The nation’s three largest processors all reported heavy space bookings for the next month, either priced or open-ended.
Not surprisingly, southeast Queensland grids have all buckled under supply pressure this week, coming back another 5c/kg on most descriptions (10c in some instances), on top of some 5c declines a week earlier in some sheds.
Tellingly, one large multi-site operator has withdrawn from quoting this week, such is their backlog of cattle already booked forward. Some others are booking space only, to hedge against further spot market price falls ahead. Weekend kills are back on the roster in those sheds where they can be accommodated to try to come with the numbers.
Best quotes seen this morning for direct consignment SEQ cattle included four-tooth grassfed export steer 335c, milk and two-tooth steer 340c and best cows, 305c.
The avalanche of cattle going through direct consignment channels is putting enormous price pressure on the very big yardings being seen this week in physical saleyards. Many processors are operating only selectively in saleyards this week, in the full knowledge that they already have an over-supply of direct consignment cattle on their books.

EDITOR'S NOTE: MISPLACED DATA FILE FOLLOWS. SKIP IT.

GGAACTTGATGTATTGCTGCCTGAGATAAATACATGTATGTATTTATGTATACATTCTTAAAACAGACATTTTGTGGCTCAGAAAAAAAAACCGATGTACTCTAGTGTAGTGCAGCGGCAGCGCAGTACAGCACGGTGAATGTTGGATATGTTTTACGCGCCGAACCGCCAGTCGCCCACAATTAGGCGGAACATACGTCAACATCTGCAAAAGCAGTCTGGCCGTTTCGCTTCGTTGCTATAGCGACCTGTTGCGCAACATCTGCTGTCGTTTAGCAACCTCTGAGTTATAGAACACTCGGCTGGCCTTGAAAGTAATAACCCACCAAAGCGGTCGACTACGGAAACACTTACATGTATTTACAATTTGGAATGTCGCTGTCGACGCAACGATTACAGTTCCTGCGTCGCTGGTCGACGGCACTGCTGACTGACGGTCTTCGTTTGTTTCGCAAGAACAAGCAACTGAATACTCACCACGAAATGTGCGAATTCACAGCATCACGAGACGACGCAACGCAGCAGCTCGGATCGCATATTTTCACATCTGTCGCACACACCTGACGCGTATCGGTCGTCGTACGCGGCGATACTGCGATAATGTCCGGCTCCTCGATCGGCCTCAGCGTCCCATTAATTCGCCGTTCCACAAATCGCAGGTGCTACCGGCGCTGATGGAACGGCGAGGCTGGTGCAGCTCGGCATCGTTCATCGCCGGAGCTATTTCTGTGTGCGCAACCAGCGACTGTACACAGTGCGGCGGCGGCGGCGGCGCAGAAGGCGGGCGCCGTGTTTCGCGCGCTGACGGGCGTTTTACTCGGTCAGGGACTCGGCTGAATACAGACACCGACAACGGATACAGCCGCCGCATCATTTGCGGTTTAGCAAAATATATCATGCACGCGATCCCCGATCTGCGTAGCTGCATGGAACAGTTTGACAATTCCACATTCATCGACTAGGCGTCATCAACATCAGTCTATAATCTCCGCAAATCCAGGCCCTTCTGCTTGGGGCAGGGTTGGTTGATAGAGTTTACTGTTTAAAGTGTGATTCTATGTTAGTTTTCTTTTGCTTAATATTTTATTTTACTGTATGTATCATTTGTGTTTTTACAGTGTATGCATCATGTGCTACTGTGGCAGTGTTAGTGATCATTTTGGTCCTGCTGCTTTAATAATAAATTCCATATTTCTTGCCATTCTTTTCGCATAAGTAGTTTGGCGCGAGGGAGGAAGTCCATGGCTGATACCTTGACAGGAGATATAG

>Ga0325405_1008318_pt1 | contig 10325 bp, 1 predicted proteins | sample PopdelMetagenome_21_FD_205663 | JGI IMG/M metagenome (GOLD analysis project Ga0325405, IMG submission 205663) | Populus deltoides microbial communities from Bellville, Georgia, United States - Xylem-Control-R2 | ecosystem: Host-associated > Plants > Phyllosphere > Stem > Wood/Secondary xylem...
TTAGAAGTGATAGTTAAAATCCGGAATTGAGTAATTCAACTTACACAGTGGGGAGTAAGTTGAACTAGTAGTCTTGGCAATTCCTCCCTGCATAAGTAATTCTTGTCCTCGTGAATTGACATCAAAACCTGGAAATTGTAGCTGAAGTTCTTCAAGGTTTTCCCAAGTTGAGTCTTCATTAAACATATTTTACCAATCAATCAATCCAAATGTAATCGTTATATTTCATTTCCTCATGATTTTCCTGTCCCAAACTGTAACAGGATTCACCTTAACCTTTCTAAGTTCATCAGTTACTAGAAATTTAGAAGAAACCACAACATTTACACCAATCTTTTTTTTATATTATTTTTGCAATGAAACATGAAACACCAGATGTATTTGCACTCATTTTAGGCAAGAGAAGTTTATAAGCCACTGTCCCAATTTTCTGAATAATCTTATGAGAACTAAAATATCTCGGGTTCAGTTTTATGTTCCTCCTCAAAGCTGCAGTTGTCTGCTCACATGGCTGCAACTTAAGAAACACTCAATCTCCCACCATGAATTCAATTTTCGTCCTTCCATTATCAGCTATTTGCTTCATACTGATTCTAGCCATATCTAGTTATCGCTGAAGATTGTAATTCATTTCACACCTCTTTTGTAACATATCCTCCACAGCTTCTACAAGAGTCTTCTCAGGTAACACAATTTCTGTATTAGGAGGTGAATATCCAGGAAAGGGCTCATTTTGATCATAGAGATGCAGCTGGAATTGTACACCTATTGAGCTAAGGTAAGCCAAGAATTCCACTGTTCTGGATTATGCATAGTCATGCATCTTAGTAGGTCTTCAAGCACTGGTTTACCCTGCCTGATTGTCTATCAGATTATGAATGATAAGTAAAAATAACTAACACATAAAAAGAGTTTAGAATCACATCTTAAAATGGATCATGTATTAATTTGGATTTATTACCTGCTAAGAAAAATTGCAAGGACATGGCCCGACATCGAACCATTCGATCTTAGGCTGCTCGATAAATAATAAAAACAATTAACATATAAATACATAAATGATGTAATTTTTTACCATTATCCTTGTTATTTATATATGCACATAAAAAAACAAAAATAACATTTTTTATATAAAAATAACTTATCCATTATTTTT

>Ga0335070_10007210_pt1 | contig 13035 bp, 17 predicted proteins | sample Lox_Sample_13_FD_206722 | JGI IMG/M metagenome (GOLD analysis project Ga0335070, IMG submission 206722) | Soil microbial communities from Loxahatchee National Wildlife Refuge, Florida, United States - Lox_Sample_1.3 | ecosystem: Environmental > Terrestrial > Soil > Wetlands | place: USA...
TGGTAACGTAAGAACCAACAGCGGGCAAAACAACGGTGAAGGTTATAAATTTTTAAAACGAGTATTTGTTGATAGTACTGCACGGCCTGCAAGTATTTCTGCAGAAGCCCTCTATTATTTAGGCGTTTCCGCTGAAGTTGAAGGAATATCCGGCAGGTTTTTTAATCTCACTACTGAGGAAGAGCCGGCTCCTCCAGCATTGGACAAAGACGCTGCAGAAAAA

Consequently there have been some disasters in saleyards pricing reported this week.
Cows that might be worth 290c weight and grade over the hooks have been hit hard, fetching around 235c in some sales in the past 48 hours. The message in that has to be: avoid saleyards at all costs in the current conditions, if direct consignment is a channel producers can pursue.
Saleyards prices, by and large, have fallen 20c/kg liveweight since last week, but more in places.
An Aussie dollar climbing to US93.6c this morning is no help at all to the equation, reducing the competitiveness of Australian exports at a time when we need it most.
Yesterday’s Eastern Young Cattle Indicator fell 6.5c to reach 332.5c – back almost 23c in the past seven days.
Early signals from Roma store sale
At this morning’s weekly Roma store sale large numbers of cattle were again trucked in on Monday night, with a total of 13,600 head unloaded from trucks. Roma Agents Association decided to hold all cows, including PTIC and store-conditioned cows, until tomorrow’s Roma Prime Sale. That still left 12,000 head of cattle to be sold at Roma’s store sale today.
In some early sales:
- J & J Russell, Hopes Creek Paddock, Roma, sold Charolais-cross steers to 215c for 284kg to return $612.
- Golden Grazing, Potters Flat, Yuleba, sold Cross bred steers to 215c for 280kg to return $602.
- Tarrina Trust, Tarrina, Tambo, EU Charbray-cross steers to 191c for 325kg to return $622.
- J & F Hamilton, Denton, Longreach, sold Charolais steers to 191c for 319kg to return $611.
- R & E Cloherty, Reben Downs, Injune, sold Santa steers to 181c for 331kg to return $599.
- A & V Rayner, Vera Park, Longreach, sold Santa-cross steers to 173c for 306kg to return $531.